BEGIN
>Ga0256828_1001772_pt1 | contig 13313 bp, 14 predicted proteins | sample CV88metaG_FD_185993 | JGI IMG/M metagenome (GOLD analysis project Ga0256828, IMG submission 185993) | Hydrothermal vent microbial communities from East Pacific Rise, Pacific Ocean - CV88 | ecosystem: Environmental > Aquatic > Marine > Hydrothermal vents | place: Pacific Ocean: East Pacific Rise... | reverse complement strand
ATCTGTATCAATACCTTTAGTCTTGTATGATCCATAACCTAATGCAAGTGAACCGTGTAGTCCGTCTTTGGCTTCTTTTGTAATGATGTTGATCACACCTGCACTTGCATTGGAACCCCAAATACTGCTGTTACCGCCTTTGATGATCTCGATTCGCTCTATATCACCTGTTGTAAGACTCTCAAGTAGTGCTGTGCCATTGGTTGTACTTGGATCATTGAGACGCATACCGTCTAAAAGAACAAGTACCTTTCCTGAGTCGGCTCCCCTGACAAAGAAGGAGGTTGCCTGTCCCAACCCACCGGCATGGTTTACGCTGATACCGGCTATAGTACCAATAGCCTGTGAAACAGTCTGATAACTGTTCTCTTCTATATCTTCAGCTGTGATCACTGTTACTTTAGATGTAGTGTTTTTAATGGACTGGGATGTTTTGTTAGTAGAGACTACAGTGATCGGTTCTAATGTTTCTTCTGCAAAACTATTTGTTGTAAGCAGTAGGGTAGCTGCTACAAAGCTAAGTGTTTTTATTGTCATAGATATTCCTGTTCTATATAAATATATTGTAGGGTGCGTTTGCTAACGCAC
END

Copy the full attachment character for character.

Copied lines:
>Ga0256828_1001772_pt1 | contig 13313 bp, 14 predicted proteins | sample CV88metaG_FD_185993 | JGI IMG/M metagenome (GOLD analysis project Ga0256828, IMG submission 185993) | Hydrothermal vent microbial communities from East Pacific Rise, Pacific Ocean - CV88 | ecosystem: Environmental > Aquatic > Marine > Hydrothermal vents | place: Pacific Ocean: East Pacific Rise... | reverse complement strand
ATCTGTATCAATACCTTTAGTCTTGTATGATCCATAACCTAATGCAAGTGAACCGTGTAGTCCGTCTTTGGCTTCTTTTGTAATGATGTTGATCACACCTGCACTTGCATTGGAACCCCAAATACTGCTGTTACCGCCTTTGATGATCTCGATTCGCTCTATATCACCTGTTGTAAGACTCTCAAGTAGTGCTGTGCCATTGGTTGTACTTGGATCATTGAGACGCATACCGTCTAAAAGAACAAGTACCTTTCCTGAGTCGGCTCCCCTGACAAAGAAGGAGGTTGCCTGTCCCAACCCACCGGCATGGTTTACGCTGATACCGGCTATAGTACCAATAGCCTGTGAAACAGTCTGATAACTGTTCTCTTCTATATCTTCAGCTGTGATCACTGTTACTTTAGATGTAGTGTTTTTAATGGACTGGGATGTTTTGTTAGTAGAGACTACAGTGATCGGTTCTAATGTTTCTTCTGCAAAACTATTTGTTGTAAGCAGTAGGGTAGCTGCTACAAAGCTAAGTGTTTTTATTGTCATAGATATTCCTGTTCTATATAAATATATTGTAGGGTGCGTTTGCTAACGCAC